STSM Highlights // GREECE

STSM Highlights // GREECE

This is part three of our new seven-part series: “STSM Highlights”. We’ll be sharing the testimonies of every mission trainee sent out by KCM last year through our STSM program. Stay tuned as we post one country per week!

Featured below are the testimonies of two students from the Greece team: Esther Yu and John Jae LeeFor the full collection of Greece testimonies, click here. (To quickly search for a specific student on the Google Doc, click View > Show Document Outline)


One of the most encouraging and challenging parts of this past trip to Greece were the testimonies that we were able to hear from the believers and missionaries that we encountered. Their stories were incredibly touching and God used them to personally challenge my perspective on what a “radical” Christian life looks like.

At one of the main churches we worked with, we met a good number of Afghan and Iranian Christians who generously shared their stories with us. There’s something really beautiful about how God is able to change hearts that are so deeply entrenched in Muslim culture, and hearing their stories was an amazing encouragement. However, at the same time their stories were also a sobering challenge.

Every single person we encountered had to sacrifice everything they had to become a Christian — their homes, their jobs, their families, truly their entire lives. It reminded me of the true cost of being a disciple of Jesus, and that in America that cost is often shrouded or ignored in the material and emotional comfort we live in. But in Greece I was reminded of the cost Christ himself said it would take to follow him.

Another testimony that deeply moved and challenged me was from of the missionaries we were able to serve with. This missionary was part of a short term team that was in Afghanistan when they were kidnapped and held captive by the Taliban for forty days, which ultimately ended in the death of two members of their team. As she shared what she experienced during that time, I was so blown away by her tone of simple humility as she explained the tragic events. In the midst of life-threatening danger and heart wrenching tragedy, she was able to very simply declare the goodness and the nearness of God to those who truly believe that the gospel is more precious than their lives.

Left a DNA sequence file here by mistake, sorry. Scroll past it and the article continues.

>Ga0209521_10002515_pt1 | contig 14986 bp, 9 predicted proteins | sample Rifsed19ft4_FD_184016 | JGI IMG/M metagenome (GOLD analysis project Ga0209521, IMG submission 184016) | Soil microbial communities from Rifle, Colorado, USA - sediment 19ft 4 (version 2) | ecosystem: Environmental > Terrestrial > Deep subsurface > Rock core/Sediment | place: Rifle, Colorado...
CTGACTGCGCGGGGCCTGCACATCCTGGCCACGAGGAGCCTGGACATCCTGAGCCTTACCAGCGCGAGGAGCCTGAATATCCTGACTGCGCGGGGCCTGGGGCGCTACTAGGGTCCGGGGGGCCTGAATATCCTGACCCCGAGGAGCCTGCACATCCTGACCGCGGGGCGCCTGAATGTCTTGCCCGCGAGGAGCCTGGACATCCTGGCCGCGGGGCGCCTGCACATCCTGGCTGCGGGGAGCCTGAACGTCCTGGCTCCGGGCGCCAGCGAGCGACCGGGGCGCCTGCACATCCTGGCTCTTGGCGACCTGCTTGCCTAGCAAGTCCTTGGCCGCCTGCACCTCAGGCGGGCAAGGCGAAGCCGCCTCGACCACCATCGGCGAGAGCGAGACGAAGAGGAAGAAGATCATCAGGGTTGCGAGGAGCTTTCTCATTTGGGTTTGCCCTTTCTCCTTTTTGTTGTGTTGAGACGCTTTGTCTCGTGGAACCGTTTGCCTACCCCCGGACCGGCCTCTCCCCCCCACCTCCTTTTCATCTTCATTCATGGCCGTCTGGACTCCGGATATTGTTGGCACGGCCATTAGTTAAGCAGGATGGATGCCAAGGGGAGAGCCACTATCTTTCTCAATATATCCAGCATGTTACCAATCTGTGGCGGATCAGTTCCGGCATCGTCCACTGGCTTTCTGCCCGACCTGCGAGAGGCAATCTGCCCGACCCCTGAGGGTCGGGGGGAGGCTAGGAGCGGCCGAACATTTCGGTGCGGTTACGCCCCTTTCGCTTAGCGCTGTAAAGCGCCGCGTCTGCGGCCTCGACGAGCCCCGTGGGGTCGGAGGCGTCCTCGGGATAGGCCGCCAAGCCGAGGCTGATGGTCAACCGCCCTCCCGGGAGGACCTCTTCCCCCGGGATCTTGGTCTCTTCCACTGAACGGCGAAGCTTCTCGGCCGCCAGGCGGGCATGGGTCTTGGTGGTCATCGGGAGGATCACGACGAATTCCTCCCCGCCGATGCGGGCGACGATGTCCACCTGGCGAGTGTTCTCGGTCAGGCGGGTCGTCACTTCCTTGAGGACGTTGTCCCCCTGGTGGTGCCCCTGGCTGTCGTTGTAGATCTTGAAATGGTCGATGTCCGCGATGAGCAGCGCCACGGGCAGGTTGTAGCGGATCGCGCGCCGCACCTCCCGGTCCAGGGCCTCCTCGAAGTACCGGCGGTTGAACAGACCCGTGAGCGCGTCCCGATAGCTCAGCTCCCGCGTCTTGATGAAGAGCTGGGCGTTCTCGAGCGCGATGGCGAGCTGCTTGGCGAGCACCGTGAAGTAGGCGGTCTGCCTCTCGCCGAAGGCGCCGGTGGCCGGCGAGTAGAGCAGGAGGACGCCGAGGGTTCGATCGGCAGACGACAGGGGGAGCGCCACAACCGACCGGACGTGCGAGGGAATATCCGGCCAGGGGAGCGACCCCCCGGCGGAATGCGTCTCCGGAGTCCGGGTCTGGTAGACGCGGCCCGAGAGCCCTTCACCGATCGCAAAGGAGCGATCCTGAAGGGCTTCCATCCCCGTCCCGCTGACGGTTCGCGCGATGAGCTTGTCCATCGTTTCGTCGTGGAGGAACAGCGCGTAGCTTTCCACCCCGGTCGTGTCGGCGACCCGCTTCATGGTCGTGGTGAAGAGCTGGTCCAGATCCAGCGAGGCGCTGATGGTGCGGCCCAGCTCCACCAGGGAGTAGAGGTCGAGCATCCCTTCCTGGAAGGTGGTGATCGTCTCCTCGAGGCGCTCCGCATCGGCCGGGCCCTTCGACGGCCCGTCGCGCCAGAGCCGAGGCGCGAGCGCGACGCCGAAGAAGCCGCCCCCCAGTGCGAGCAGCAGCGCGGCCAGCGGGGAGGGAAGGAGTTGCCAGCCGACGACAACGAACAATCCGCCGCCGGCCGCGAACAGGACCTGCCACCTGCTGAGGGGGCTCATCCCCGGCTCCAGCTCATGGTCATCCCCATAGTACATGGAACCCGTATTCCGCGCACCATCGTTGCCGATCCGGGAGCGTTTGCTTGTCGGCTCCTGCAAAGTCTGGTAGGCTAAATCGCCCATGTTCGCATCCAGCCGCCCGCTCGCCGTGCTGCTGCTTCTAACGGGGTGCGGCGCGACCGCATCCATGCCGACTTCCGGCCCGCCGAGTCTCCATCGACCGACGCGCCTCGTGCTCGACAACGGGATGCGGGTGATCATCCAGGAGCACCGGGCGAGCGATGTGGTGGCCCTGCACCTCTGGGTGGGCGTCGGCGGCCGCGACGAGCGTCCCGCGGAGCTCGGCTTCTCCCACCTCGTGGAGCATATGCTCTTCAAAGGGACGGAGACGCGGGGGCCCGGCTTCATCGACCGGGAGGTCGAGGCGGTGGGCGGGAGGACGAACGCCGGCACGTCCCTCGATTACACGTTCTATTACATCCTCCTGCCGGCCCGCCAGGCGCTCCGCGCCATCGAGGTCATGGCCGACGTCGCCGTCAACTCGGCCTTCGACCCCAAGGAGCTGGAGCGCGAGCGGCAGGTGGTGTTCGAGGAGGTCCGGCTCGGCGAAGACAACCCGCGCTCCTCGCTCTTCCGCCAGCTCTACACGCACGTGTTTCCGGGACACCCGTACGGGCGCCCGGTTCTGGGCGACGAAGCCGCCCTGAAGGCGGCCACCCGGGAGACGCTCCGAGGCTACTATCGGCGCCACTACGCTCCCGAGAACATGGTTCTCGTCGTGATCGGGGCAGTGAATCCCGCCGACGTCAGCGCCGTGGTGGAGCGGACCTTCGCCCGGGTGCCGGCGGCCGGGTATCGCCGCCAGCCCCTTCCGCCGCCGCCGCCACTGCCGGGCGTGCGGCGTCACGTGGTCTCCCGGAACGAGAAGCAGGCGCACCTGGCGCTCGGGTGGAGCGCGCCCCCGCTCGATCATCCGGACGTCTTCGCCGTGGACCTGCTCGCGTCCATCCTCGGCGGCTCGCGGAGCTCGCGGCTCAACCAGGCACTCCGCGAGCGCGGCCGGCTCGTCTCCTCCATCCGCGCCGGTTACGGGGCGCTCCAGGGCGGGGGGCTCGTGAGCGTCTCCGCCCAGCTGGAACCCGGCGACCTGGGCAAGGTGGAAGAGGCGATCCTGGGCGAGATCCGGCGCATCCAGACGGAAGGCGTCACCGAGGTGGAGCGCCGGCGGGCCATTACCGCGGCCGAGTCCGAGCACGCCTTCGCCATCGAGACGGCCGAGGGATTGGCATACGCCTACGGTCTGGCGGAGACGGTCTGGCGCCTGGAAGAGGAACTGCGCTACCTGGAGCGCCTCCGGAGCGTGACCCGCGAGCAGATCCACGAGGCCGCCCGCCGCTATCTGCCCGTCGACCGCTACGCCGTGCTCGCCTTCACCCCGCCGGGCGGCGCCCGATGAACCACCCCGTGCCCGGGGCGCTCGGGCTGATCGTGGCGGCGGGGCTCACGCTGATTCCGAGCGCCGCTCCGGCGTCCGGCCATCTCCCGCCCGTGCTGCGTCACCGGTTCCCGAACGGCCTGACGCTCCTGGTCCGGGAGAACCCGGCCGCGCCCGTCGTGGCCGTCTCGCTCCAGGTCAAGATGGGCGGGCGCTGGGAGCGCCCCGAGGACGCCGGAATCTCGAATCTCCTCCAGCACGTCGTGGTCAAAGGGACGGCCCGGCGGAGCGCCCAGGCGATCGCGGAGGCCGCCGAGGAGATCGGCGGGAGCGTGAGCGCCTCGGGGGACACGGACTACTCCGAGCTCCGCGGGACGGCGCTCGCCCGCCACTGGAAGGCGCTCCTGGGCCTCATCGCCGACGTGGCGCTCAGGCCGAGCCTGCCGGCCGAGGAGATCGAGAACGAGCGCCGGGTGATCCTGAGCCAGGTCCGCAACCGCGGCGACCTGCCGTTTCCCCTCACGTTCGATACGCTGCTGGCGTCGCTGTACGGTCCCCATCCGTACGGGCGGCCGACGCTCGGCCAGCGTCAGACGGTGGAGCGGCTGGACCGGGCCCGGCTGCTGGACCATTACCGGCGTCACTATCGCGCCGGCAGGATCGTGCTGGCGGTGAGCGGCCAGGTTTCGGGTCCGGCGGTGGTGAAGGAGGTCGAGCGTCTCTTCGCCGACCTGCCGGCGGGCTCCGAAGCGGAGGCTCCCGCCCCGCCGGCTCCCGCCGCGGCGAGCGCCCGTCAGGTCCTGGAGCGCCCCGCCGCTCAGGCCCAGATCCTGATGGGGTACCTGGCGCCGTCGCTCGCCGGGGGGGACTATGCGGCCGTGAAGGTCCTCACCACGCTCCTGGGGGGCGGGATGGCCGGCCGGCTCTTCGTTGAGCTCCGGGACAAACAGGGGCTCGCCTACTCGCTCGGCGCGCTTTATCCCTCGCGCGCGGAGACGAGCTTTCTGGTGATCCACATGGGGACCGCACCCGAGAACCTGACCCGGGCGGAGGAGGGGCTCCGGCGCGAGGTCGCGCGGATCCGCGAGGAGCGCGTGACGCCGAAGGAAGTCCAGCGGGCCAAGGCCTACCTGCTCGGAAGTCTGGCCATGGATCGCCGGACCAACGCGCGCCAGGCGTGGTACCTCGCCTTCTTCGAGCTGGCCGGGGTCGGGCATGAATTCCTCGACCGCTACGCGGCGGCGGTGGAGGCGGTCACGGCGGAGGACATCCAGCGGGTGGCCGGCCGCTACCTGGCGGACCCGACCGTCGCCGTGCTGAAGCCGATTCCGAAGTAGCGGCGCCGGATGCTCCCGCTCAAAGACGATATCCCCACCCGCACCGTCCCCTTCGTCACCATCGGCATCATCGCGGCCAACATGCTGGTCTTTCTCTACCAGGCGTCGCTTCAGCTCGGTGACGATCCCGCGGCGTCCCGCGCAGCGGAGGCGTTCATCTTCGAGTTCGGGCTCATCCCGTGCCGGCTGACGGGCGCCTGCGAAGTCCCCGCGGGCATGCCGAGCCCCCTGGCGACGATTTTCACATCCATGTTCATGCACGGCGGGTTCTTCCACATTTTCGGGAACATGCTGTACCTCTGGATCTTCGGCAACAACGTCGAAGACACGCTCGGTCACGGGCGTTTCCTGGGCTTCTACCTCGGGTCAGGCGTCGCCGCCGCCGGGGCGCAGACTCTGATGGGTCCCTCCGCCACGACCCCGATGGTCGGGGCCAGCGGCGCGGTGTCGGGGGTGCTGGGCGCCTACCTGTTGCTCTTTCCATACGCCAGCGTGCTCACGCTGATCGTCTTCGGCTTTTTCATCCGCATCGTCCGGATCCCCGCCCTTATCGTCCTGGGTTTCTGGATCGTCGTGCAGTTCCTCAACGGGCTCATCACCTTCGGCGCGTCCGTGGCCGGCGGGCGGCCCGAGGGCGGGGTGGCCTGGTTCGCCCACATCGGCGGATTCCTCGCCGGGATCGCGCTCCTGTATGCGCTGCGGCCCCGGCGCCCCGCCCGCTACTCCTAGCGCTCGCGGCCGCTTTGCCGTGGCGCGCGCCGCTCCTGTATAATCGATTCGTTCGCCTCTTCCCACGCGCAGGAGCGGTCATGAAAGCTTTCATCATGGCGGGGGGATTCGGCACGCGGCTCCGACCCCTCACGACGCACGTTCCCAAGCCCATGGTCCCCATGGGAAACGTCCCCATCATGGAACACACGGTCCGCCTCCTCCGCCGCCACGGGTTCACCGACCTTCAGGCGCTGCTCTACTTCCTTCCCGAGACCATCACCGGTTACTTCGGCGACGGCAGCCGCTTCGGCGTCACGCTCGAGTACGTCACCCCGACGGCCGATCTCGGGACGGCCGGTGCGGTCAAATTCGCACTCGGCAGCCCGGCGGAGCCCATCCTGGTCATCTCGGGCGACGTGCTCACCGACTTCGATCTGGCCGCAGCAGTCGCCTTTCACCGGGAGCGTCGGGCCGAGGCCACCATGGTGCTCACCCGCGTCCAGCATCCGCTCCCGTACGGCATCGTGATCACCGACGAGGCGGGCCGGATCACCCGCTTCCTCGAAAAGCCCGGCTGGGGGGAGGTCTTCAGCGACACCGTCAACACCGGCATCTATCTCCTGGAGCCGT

Her testimony showed me that it is truly God that works through his people, and not his people that do good works for God. Even through an ordinary short term mission trip, although in a worldly sense ended in tragedy, God was able to use what Satan meant for evil to glorify his name. No human strength, boldness, or even love could have taken these missionaries through what they experienced and bring them on the other side as full of joy and worship as they had. It was truly God himself working and speaking through these people.

Overall, these stories really challenged me to change my perspective of what I considered to be sacrificial or radical for the sake of the gospel. I was reminded that this is the kind of sacrifice that God calls everyone who calls themselves a Christian to, not just a “radical” few. I really want to grow in this aspect and really ask God to make the gospel more precious to me than my own life, and to be able to joyfully live whatever life he is calling me to, whatever sacrifice might look like.


Hello, my name is John J. Lee and the Lord granted me the privilege to do missions in Greece. Through my encounter with the refugees in Athens, God had commanded me to rejoice. I entered a refugee camp and it was not what I expected – unlike the despair and run-down tents that I had imagined, they were living in decent sheds with refrigerators and air-conditioning. They treated us with hospitality, offering delicacies like fruits and Iranian syrup and they worshipped with us.